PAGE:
In larger workshops the “individual choice” method takes too long if applied to everybody, so it works best to have only disabled people (and often young people) choose first.

Everyone needs to know that the system doesn’t apply to all disabled people but only to those who need it. And people in other oppressed groups need to understand that the disabled people aren’t choosing first because their oppression is considered worse or more important but rather because they are in danger of being excluded.

At some workshops people from a particular oppressed group, such as People of the Global Majority, are given a “general space” to find their mini-sessions first. This is a different system and is used for a different reason. When it’s used, the disabled people in the oppressed group could, individually, choose their partners first. Then the other people in the group could find their partners. Then the disabled people not in the group could choose, individually. After that the space could be opened for everyone else.

Giving us disabled people a “general space” to choose does not meet our access needs, and giving us longer to “find someone” does not address the reasons for our exclusion. To make the situation accessible, we need to be asked individually whom we would like to counsel with.

“Disabled people choose first” is not an invitation to everyone who identifies as a disabled person. The access team should identify beforehand who actually needs the support and give that information to the workshop leader. During the workshop, a member of the access team should be near the front to remind the leader of anyone she or he forgets.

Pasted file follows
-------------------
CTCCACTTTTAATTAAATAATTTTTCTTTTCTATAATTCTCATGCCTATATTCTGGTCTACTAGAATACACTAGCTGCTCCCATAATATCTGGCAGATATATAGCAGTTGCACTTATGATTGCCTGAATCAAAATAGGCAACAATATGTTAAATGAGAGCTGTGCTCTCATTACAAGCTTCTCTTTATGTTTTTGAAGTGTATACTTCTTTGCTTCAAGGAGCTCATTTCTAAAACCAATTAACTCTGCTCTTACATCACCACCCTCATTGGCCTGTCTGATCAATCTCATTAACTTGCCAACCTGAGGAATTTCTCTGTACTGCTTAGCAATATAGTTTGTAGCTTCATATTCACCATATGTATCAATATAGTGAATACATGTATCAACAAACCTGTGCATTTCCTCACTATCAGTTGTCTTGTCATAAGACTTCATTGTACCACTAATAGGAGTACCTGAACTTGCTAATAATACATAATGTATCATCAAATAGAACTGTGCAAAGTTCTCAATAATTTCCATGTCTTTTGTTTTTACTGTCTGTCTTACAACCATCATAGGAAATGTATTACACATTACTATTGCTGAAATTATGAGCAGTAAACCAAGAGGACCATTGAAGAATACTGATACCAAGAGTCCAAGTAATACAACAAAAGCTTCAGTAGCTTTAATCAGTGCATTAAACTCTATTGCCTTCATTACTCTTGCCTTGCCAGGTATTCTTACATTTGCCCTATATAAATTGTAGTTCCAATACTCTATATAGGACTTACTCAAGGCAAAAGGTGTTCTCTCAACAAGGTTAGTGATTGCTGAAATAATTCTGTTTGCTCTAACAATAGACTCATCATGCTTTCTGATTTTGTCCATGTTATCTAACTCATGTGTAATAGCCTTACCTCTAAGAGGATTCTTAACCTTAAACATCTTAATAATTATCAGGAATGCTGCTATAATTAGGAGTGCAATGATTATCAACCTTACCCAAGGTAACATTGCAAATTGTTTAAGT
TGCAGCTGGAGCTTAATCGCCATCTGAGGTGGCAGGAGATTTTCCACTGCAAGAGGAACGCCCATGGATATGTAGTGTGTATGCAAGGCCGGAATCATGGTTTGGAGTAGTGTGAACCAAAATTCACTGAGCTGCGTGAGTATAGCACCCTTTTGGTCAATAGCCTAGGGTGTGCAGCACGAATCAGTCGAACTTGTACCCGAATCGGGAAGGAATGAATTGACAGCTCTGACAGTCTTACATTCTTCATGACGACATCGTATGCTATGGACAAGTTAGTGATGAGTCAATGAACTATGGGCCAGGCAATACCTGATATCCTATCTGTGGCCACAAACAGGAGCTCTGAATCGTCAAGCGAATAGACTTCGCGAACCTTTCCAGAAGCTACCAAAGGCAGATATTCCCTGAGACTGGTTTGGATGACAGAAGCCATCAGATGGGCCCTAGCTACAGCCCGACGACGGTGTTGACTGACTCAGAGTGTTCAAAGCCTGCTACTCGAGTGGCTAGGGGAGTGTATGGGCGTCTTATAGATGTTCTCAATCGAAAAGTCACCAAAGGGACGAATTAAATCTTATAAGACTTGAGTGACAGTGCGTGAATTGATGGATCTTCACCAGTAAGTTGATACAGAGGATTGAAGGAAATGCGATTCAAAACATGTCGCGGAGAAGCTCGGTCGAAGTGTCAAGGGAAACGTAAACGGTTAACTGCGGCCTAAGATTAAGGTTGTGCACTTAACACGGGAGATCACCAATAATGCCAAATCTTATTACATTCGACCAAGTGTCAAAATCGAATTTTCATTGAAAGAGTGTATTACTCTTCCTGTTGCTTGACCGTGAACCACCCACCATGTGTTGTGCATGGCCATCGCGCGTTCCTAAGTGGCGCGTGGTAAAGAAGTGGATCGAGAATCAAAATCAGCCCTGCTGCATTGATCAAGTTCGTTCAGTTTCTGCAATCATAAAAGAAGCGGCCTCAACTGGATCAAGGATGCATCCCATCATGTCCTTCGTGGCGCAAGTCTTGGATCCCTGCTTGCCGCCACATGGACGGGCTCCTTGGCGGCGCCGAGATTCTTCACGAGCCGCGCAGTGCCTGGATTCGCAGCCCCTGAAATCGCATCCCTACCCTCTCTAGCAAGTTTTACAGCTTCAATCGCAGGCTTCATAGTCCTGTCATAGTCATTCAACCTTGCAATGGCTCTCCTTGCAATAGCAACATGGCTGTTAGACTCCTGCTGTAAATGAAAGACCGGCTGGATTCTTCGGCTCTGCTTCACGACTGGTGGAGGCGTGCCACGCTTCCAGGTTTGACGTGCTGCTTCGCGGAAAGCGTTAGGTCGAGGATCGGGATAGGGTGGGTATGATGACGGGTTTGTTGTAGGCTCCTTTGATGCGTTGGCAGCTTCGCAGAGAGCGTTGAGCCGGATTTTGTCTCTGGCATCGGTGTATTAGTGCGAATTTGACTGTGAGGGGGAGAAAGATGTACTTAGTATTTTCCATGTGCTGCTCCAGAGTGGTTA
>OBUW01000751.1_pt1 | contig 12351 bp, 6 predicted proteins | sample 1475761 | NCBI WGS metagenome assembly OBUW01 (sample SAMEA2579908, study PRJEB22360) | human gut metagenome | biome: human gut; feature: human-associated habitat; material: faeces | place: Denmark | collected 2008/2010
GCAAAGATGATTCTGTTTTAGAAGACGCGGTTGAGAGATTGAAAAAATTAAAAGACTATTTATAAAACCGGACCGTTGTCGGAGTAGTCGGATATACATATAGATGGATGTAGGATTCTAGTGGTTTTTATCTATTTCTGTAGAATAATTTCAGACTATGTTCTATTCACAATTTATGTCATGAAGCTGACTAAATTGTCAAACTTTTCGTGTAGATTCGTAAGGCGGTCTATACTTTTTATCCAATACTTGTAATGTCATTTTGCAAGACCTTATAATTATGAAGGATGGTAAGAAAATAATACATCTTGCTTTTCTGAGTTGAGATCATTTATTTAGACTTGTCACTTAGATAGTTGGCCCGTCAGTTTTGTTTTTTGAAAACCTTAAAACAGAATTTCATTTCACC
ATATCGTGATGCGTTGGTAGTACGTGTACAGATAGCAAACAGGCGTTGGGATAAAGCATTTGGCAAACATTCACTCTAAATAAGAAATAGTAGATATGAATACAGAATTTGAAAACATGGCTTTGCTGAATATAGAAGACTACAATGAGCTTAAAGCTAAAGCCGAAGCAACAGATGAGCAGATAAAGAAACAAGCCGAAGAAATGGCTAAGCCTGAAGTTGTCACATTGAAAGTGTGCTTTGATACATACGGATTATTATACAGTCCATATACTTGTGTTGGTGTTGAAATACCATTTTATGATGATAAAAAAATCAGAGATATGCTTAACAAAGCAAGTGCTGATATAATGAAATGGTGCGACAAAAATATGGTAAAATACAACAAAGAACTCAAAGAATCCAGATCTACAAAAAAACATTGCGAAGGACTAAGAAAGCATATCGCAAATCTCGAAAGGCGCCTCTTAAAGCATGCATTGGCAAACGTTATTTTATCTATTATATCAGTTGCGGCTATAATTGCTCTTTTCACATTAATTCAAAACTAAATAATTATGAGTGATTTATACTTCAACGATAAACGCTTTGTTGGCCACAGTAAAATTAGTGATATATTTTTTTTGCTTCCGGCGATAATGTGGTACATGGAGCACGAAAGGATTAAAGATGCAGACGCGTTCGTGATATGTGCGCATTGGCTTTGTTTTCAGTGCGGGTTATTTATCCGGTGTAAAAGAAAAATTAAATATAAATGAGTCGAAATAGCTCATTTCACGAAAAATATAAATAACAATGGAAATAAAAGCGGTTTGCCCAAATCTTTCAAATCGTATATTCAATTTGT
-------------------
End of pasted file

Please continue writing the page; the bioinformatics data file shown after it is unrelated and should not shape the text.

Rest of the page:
Before the workshop, someone on the access team needs to ask the leader if she or he agrees to using the system and carefully explain how it works and why it is needed. If the leader is not able or willing to use it, the disabled people affected need to know this before the workshop, so that they have time to work out another solution.

Organisers, access team members, and so on, should never seek a solution without involving the people concerned. To “think for” disabled people is present-day oppression. It also restimulates the many times non-disabled people have thought they know better than we do what is good for us. The truth is that nobody, however good their thinking is, knows better than we do what is best for us. We are the ones who live with our impairments and illnesses and have to think each day about how to access the world. We know what’s been tried and what has happened when it’s been tried. We are the experts on our own lives. This is not to say that we don’t get confused by past distresses. We are human, too! But however confused we seem, allies should resist the temptation to think “for” us. Instead they should let us discharge, and trust that our good thinking will come out.